Or how to explain what you do as a fintech professional to people who have no clue about technology and/or financial institutions, without quoting The Wolf of Wall Street.
The average tentative involves you saying that you work in fintech (that’s financial technology) and having then to explain that your clients are mostly banks which rely on complex technologies and heavy computing power to operate, which will not make sense to most people because, well, why would you want a data center and cutting edge software to track the account balances of your customers and run your accounting, there’s Excel for that, but heeey, nooo, it’s investment banks and funds we’re talking about, not retail banks, you know, the type of banks which trade complex financial products which require heavy math and intensive computation to be valued and processed, and it goes sideways from there on because, well, you find yourself compelled to provide an example, so you try to explain what an option is, a contract which conveys its owner the right to buy or sell an underlying asset or instrument like an Amazon stock at a specified strike price prior to or on a specified date, and that the math to value it was only developed in the 70’s by Black, Scholes and Morton, which sparked a boom in the trading of options which has not waned ever since, and by the time you start explaining the Black-Scholes equation and the fact that it relies on the volatility of the price of the underlying, what underlying? Well the Amazon stock remember? No? That’s exactly my point: they are either completely lost or completely bored. At this point, you can always try to rely on your wingman, the Wolf of Wall Street, because that’s the closest most people will ever get to a trading floor and I do not blame them for not trying harder, it is an acquired taste.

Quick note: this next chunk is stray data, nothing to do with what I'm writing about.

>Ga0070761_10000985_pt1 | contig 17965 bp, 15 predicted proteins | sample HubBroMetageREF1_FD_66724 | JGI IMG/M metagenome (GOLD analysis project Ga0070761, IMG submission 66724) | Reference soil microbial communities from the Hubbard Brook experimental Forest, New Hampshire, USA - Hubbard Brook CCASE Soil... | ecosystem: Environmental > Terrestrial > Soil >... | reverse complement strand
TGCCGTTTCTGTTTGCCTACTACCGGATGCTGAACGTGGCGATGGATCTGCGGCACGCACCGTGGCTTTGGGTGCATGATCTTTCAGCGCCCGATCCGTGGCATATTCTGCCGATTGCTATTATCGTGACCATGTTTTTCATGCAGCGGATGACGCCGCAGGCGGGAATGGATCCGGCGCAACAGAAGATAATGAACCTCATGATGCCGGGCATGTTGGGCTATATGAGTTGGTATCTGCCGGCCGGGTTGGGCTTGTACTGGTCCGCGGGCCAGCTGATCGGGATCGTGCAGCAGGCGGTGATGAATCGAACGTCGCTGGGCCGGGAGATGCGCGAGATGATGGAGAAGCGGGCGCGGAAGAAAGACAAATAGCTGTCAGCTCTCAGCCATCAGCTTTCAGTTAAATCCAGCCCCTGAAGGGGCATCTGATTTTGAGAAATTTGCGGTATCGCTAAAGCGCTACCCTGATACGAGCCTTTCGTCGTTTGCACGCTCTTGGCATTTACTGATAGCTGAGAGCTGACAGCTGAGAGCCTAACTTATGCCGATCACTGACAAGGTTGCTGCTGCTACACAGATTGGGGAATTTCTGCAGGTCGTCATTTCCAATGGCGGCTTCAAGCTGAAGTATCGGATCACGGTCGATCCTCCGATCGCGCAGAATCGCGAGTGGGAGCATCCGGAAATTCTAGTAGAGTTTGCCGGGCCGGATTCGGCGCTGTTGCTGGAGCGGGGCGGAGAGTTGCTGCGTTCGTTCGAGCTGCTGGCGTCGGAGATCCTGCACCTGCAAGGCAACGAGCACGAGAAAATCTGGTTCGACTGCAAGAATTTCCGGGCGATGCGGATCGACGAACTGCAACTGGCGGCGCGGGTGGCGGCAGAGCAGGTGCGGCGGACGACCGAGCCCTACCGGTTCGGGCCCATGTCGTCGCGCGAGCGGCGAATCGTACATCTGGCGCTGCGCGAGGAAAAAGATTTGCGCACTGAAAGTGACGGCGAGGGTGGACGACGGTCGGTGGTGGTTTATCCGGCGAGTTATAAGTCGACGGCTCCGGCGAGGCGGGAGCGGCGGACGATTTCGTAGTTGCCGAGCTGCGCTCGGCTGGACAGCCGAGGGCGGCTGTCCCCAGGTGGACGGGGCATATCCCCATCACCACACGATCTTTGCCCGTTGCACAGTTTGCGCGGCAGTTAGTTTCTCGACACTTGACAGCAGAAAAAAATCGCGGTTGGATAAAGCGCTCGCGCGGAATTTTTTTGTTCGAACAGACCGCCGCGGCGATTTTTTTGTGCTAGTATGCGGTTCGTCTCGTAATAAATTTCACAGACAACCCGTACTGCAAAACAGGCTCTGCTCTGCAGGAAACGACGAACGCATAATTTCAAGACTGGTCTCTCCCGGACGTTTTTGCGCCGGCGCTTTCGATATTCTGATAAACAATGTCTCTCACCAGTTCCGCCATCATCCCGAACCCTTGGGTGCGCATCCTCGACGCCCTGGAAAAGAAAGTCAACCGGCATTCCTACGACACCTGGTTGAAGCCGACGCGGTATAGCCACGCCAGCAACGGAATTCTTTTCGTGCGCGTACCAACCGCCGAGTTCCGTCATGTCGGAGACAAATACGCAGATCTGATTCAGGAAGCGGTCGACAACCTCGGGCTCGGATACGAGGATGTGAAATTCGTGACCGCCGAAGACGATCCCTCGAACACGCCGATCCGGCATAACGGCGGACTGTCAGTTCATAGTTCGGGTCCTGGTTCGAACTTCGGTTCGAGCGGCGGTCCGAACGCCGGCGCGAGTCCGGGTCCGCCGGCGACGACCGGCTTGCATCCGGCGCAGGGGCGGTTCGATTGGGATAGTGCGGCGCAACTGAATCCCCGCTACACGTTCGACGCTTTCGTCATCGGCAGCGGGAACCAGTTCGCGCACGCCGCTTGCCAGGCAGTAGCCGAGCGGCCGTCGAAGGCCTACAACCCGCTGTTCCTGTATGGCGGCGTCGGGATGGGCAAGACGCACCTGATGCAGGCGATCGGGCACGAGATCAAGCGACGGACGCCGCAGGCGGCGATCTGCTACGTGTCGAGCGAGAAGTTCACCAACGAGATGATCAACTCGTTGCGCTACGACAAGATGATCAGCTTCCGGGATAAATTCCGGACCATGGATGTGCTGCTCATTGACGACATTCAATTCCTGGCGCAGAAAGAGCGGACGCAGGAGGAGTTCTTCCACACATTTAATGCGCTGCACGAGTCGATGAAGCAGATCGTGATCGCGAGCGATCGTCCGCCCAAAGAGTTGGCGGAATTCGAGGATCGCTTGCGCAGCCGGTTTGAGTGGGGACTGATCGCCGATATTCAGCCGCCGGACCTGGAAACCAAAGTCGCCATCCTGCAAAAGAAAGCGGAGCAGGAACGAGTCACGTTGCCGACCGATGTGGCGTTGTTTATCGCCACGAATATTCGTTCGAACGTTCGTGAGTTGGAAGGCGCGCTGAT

If this long explanation still sounds obscure to you dear reader and possibly fintech professional, just know that a retail bank is the one you go to to open a bank account and get a credit card and it caters mostly for individuals whereas an investment bank is the place where options and other financial instruments are traded, on a trading floor.
And for those who have never seen one, a trading floor can look and sound like a high-tech fish market, a bit toned down maybe, no fish smell, less decibels, but a fish market still. People selling stuff to other people, trying to agree on a price, managing their stock while keeping an eye on the market and the competition. There you go. It might not be entirely accurate, but it has the merit of demystifying the place.
At this point of the reading, you might want to realize that we have still not explained what it is that a fintech professional actually does. I personally work in delivery, that’s implementing complex financial software solutions at investment banks and hedge or mutual funds. But it is not about me, it is about you dear reader/possibly fintech professional.
So the next time they ask you about your job, and unless it is alright because you like the way it hurts, swallow your pride, give The Wolf of Wall Street a break and say you work in IT, full stop.
And point them to this post.
Let the board sound